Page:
This is what Silicon Valley calls “gamification,” the application of principles from video games to non-gaming contexts. (All of us have, at one time or another, felt and rued the effectiveness of gamification as implemented in social media.) In my schooldays, nothing could have seemed to me farther from playing video games than sitting through Spanish class — in fact, I spent most of my time in the latter fantasizing about the former — and I assume the kids taking French felt just the same. But how many of the subjects studied in school come so well suited to the nature of practice and progress as video games conceive of it, as well as the immediate feedback they provide? (Indeed, Duolingo has also introduced a version of its product specifically for schools.) Only after graduating college did I overcome my aversion to the study of foreign languages, and soon thereafter I came to know the modest joy of what I privately considered “leveling up” in Korean, a process Duolingo makes explicit.
Unlike a classroom, Duolingo automatically and continuously calibrates the difficulty level to the individual learner’s skill level, always tending toward the kind of not-too-easy, not-too-hard challenge likely to induce what Mihaly Csikszentmihalyi branded the “flow” state. It also teaches without teaching, exactly: a Duolingo user may spend days or even months playing before they realize that the app has never once asked them to memorize anything, nor even to simply read, listen, or absorb. From the moment a novice Korean learner, even one with no knowledge of hangul, begins Duolingo’s Korean course, they’re answering questions: first multiple-choice questions with only one choice, then with one obvious correct answer, then variations on questions previously answered. By the time the sentences become genuinely difficult to translate, the gamification has done its work: whether the player still wants to learn Korean or not, they will very much want to keep leveling up, and to precisely the same degree students don’t want to do their homework at that.
In a popular TED Talk, communication skills trainer Marianna Pascal recommends that English-learners “speak it like you’re playing a video game.” Someone speaking English as if were a video game he’s still learning “doesn’t feel judged. He is entirely focused on the person that he’s speaking to and the result he wants to get. He’s got no self-awareness, no thoughts about his own mistakes.” Pascal underscores the difference is between a speaker “who’s got a high level, but totally focused on herself and getting it right, and therefore, very ineffective” and a speaker at who’s “low-level, totally focused on the person she’s talking to and getting a result.” The perfect is the enemy of the good, to coin a phrase, and learners of English — the most popular language on Duolingo, incidentally — forget it at their peril. Alas, schools instill the opposite message: “English is not really being taught like it’s a tool to play with,” Pascal says. “It’s still being taught like it’s an art to master. And students are judged more on correctness than on clarity.” And what goes for English goes for other languages as well.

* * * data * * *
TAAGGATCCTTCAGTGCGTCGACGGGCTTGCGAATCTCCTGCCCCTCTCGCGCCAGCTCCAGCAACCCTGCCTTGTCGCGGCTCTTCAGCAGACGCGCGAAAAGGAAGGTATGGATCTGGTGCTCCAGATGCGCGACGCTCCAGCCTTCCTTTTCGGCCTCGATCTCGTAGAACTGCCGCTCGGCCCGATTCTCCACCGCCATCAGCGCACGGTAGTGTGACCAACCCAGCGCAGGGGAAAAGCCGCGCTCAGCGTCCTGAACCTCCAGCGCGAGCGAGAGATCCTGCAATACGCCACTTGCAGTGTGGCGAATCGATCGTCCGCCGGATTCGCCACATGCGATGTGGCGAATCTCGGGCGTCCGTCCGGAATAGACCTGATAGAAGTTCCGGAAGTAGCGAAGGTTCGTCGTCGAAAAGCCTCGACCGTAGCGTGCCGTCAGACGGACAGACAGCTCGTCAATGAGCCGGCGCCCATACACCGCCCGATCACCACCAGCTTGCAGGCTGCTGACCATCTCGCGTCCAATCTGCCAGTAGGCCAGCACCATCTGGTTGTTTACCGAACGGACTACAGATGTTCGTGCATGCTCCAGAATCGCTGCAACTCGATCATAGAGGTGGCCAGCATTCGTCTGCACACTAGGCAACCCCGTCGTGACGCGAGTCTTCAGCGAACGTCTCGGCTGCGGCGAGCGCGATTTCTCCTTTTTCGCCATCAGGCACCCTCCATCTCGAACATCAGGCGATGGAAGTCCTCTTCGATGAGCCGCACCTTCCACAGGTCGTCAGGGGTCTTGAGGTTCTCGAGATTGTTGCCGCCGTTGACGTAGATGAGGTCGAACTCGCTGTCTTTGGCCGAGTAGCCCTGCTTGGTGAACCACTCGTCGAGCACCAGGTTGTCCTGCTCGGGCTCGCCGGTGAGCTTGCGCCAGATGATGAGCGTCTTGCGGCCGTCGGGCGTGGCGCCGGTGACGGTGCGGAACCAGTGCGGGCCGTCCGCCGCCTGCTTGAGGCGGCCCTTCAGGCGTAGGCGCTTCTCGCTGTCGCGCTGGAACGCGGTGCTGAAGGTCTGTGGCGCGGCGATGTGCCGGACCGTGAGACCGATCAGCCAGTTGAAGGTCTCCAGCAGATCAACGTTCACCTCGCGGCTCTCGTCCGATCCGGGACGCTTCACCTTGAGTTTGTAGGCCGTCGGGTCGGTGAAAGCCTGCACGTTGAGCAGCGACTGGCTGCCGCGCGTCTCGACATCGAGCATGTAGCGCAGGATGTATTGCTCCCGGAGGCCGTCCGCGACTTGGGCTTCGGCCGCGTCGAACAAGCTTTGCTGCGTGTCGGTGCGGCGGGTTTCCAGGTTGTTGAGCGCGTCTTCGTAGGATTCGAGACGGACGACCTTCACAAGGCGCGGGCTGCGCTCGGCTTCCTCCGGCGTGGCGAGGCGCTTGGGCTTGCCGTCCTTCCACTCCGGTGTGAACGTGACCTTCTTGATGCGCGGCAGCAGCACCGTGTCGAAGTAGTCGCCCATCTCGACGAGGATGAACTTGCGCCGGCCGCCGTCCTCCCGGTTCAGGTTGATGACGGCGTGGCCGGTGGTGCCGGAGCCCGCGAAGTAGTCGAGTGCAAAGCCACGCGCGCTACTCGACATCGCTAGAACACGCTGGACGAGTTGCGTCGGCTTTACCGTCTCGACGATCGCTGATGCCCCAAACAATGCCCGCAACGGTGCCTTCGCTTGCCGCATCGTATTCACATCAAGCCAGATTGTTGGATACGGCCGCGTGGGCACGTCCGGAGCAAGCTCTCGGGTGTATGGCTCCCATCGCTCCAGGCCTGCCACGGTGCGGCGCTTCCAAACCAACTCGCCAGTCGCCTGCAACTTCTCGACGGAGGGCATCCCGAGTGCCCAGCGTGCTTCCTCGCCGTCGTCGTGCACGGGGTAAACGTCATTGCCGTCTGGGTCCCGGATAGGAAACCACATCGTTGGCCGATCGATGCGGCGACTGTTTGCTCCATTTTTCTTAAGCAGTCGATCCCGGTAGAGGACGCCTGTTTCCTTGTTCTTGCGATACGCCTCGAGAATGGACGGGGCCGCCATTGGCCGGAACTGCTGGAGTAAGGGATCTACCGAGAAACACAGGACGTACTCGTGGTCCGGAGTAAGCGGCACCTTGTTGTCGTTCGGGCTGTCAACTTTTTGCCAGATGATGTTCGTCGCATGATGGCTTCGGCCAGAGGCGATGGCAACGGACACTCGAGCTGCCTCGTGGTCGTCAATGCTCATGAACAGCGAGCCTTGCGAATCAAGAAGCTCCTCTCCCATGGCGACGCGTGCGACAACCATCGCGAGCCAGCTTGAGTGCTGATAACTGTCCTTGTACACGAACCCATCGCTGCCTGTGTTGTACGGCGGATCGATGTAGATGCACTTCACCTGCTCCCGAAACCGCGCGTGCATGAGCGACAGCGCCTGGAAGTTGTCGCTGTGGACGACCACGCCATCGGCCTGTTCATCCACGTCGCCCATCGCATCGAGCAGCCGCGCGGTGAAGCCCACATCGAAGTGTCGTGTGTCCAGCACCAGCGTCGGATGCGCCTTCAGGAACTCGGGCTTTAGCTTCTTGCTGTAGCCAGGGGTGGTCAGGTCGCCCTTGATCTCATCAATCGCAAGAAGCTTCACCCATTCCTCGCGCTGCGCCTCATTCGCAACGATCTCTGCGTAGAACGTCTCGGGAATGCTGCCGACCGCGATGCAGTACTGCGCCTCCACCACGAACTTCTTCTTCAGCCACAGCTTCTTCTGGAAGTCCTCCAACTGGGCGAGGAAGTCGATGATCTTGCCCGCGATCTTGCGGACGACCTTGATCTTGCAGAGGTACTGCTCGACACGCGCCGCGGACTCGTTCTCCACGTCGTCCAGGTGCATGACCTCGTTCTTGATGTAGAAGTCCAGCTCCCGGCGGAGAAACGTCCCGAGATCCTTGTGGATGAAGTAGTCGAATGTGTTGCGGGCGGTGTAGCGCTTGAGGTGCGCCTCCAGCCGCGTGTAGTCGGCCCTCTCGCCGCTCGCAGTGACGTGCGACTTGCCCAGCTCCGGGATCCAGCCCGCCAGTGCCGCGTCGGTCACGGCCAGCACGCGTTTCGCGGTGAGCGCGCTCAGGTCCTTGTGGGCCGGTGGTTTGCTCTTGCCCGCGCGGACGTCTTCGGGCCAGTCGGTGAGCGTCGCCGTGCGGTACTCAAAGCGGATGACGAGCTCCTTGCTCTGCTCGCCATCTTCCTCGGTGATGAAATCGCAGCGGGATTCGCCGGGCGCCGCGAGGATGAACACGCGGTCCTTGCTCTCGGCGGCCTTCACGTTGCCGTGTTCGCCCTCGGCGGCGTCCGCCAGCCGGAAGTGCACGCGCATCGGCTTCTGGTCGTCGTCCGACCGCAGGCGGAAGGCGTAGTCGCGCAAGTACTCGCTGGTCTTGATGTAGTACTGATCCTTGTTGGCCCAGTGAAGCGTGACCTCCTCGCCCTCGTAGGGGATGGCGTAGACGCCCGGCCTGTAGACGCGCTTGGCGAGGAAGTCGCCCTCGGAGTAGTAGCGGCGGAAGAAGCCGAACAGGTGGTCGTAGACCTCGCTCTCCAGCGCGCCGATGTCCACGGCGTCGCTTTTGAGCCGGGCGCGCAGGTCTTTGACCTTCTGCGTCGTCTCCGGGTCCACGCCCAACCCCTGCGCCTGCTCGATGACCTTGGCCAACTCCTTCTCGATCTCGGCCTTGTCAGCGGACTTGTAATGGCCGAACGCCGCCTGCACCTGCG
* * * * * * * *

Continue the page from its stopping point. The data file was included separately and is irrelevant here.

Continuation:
Despite the overall soundness of her points, Pascal uses the closing lines of her talk to reiterate a troubling premise: “English today is not an art to be mastered, it’s just a tool to use to get a result.” This is the attitude that propagates “Globish,” the utilitarian, deracinated, and indeed debased version of English with which I previously dealt in another LARB essay. To take a wholly results-oriented approach when first learning a language is good sense, but to discard the concept of mastery out of hand, demoting a cultural work as vast as a language to the status of a mere tool, floods the act of language-learning with nihilism. “Good enough” is ultimately not good enough, neither for life nor for one’s own motivation. I’ve often been frustrated by the Korean language, but even before I moved to Korea, and before the emergence of such fiendishly encouraging study aids as Duolingo, I was never frustrated enough to consider quitting. What kept me going wasn’t the fact that I could use Korean to get people to do more or less what I wanted, but the impossibly distant vision of linguistic mastery.
Can you master Korean with Duolingo? The many Westerners here who’ve never quite got their Korean functional may be disappointed, but not surprised, to hear that you can’t. But you can, through translating and retranslating the thousands sentences Duolingo throws at you — often bizarre sentences, but impressively, never ungrammatical ones — imprint the structure of the language on your brain deeply enough to at least make mastery conceivable. (The sooner Duolingo implements listening and pronunciation tests of the kind used in its Spanish, French, and Chinese courses, the better: simply hearing the words spoken to you is one of the most difficult aspects of Korean for a foreigner, and most of us can only hear correctly what we’re able to say correctly.) The question, then, is what best to supplement Duolingo with: more than a decade into my own study of Korean and nearly four years into my life in Seoul, I myself still take one-on-one lessons and maximize the amount of Korean radio, podcasts, films, television shows, and books I consume on a daily basis.
Korean-learners tend to underestimate by an order of magnitude how much linguistic input the task requires, on the apparent assumption that following the rules of the language can take them farther than it actually can. But the “rules” of the Korean, much more flexible than those of languages like French or German (Duolingo’s fifth-most popular course, seven spots above Korean), are more effectively internalized through inference than explanation, and in that sense Korean is well suited to a no-explanation, all-example system like Duolingo’s. Over time I’ve assembled a standard list of Korean-learning strategies I recommend to everyone who asks, and it only took a few hours’ experience with Duolingo to confidently add it. Duolingo hasn’t replace any of the strategies already on the list, nor, certanly, will it be the last one I add, and even maxing out your score on every one of its challenges won’t get you ready to go on Our Language Battle. But you’ll certainly be spending your time more productively than most everyone else staring at their screens on the Seoul subway.
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Based in Seoul, Colin Marshall hosts the Korean-language podcast 콜린의 한국 (Colin’s Korea) and is at work on a book called The Stateless City: a Walk through 21st-Century Los Angeles. You can follow him at his web site, on Twitter @colinmarshall, or on Facebook.